On set shenanigans

That's so funny. Do you have any funny stories with Dylan or either of the Tylers?

Yeah. Hoechlin and I have an interesting history because we were actually set up on a blind date from our best friends dating two years before the show. And I'll never forget, he was cast first, and I was in the gym running on my treadmill as I usually am. And he comes in, and I was like, "Hoechlin, hey!" I had actually set him up on our blind date with a girl he ended up dating for a couple of years. But cut to two years later, I'm on the treadmill, and he gawks in, and I was like, "I heard you got cast. You're going to have so much fun in Atlanta." And two days later, I'm texting him and going, "Well, I got a call too. I guess we're doing this together." It was nice that I saw Hoechlin before. We really, even before we were on the show together, we were good friends.

Dylan and I used to pull little funny things like they would go, "Okay, we're going to slo-mo now." And so we'd come through the doors, slo-mowing. And they're like, "Back to one. Camera's slo-mowing, guys." We would just screw with them in that way, you know, waste valuable production time. What's that about? So yeah, it was right until action. There was always a joke going on usually. No matter what the content of the scene was.

Teen Wolf or summer camp?

That's great. Did you ever have trouble getting back into character after some of that?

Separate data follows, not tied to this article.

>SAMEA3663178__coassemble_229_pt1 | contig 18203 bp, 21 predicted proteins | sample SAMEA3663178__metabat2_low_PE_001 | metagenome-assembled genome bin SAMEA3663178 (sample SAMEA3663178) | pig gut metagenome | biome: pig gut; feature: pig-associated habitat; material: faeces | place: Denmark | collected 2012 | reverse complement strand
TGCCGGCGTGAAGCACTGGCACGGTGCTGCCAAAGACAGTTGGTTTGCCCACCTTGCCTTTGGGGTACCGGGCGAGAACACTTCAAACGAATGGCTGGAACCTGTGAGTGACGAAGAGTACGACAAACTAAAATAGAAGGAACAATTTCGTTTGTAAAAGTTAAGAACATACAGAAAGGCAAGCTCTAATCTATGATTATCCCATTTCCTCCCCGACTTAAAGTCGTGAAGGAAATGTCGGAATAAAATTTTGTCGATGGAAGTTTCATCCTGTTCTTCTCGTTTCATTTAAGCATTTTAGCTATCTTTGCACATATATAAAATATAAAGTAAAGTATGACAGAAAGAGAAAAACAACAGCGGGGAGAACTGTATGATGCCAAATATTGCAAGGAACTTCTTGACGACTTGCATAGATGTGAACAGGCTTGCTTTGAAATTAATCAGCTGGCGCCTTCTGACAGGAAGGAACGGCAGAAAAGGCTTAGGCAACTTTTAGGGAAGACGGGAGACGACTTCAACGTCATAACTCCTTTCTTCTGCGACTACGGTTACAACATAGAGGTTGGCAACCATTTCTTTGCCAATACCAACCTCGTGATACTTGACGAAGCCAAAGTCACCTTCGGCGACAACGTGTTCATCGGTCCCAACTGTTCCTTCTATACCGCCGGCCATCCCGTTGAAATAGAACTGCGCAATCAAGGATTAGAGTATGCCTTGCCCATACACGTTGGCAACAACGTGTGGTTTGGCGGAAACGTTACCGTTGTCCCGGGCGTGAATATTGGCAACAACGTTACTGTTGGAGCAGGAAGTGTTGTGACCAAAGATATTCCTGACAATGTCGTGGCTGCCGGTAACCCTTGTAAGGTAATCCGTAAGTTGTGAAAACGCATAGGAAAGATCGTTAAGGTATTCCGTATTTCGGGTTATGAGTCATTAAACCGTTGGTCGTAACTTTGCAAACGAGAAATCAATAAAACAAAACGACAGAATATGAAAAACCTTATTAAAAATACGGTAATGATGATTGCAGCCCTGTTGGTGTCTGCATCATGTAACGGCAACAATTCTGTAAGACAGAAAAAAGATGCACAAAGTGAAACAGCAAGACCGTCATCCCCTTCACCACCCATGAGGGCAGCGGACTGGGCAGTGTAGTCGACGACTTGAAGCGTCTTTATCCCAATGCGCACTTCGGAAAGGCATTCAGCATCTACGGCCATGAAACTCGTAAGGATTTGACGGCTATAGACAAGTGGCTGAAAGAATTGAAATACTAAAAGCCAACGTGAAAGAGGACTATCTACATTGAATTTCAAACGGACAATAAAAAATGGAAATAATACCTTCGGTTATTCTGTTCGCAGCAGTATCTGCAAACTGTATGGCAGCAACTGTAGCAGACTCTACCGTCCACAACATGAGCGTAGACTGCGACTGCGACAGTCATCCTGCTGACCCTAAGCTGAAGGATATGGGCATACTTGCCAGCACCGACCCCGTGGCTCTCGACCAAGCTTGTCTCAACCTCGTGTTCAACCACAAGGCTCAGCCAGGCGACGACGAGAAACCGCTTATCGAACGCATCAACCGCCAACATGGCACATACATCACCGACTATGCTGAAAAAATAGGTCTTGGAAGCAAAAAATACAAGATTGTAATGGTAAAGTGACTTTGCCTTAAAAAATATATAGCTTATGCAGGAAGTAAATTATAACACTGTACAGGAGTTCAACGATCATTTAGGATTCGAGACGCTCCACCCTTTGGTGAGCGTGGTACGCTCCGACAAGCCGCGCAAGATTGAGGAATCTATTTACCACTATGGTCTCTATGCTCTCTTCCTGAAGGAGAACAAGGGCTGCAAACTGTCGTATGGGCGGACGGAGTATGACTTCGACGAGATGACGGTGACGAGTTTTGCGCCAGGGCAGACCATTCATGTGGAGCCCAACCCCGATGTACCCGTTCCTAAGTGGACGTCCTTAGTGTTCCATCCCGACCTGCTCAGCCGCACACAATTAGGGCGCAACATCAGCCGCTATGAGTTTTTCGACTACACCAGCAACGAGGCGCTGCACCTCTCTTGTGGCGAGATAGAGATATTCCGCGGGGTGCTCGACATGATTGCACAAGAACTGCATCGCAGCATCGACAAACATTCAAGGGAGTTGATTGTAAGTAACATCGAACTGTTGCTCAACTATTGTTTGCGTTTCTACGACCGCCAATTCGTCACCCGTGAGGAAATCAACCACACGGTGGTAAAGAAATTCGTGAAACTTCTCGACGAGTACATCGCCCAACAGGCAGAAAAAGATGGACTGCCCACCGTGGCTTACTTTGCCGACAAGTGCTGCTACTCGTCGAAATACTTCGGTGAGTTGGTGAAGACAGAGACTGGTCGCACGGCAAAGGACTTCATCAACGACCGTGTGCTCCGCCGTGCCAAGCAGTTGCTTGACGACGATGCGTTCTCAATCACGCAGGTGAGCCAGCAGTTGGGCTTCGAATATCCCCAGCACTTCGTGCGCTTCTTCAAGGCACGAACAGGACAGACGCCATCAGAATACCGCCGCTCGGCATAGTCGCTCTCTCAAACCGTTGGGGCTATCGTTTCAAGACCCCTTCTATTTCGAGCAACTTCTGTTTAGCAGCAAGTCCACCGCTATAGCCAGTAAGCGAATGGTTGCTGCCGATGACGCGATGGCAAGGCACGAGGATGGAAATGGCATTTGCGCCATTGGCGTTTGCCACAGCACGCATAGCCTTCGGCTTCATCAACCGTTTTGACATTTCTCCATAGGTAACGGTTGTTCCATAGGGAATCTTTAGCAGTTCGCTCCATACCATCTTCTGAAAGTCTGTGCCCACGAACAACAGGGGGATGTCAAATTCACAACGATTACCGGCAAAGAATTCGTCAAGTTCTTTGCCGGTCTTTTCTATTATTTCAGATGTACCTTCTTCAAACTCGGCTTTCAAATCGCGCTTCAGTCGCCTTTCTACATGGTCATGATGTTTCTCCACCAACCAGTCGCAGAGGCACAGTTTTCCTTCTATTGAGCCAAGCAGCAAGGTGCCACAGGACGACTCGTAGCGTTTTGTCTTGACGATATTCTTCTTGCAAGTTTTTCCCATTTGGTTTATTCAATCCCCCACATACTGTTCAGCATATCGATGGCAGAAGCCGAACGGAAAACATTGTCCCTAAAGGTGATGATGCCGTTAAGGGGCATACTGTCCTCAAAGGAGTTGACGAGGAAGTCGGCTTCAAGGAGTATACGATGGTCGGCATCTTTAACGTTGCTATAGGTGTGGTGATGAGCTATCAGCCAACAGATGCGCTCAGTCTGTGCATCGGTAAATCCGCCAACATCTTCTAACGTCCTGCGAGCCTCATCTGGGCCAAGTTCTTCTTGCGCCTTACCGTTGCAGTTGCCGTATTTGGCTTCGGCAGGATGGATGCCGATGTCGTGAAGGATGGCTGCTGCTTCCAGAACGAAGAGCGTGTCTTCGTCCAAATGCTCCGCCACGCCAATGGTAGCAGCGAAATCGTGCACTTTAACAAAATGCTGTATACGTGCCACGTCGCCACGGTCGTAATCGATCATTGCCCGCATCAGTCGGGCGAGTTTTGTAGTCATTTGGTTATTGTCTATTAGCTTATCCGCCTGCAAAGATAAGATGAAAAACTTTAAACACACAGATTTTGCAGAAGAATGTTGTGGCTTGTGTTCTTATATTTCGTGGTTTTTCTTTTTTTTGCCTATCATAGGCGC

No. "Teen Wolf" tested you in a lot of ways that I didn't realize you were being tested, so to speak, until I got to other sets. The hours were intense, the climate, we were always wet and naked more often than not. And then yeah, because we had such young protagonists, Tyler [Posey] and Dylan were so, I guess, teenagers, he was pretty young when he first started the show. The fart jokes up until action, I just was ... I don't know. That's just how our set runs. So yeah, we didn't have a very serious side. But I heard we were one of the more fun shows around town, and I'm not surprised to hear that.

Yeah, that's not surprising information at all.

It was a lot of fun. It was ridiculous how crazy it was. We had a naked lady, a naked dummy we'd put each other's trailers and put on the toilet. It was veiny, and it was a very odd dummy. And we always have the naked lady being passed around. I think Dylan hid in Tyler Hoechlin's closet for like an hour and a half once, trying to scare him — committed. We would buy plastic pools in the summer and sit in our bra and underwear and then go change really quick, right before we're wanted. And so we just did stupid stuff all the time.

The queen of Beacon Hills

Lydia is such a strong and dynamic character. She goes from hiding her intelligence to sharing it with the world. Have you learned anything from Lydia that you take with you personally? And what do you hope the young girls who watched the show took away from her character?

Well, I don't think the gingers are hired very often for the popular girls, so I commend MTV on that decision, Jeff [Davis] and Justin Levy and Danny Zaccagnino. But I would say I just love that they also ... I was initially written for like an Italian model-looking girl, and I was like, "Okay, how am I going to differentiate myself? I don't know why I'm really here." I love Alexander Payne, and I love "Election" and Tracy Flick, and so I thought, "Okay, I'll make her a genius," and I guess they liked that. It broke the archetype of a popular girl, so to speak. And her arc, I really loved as well.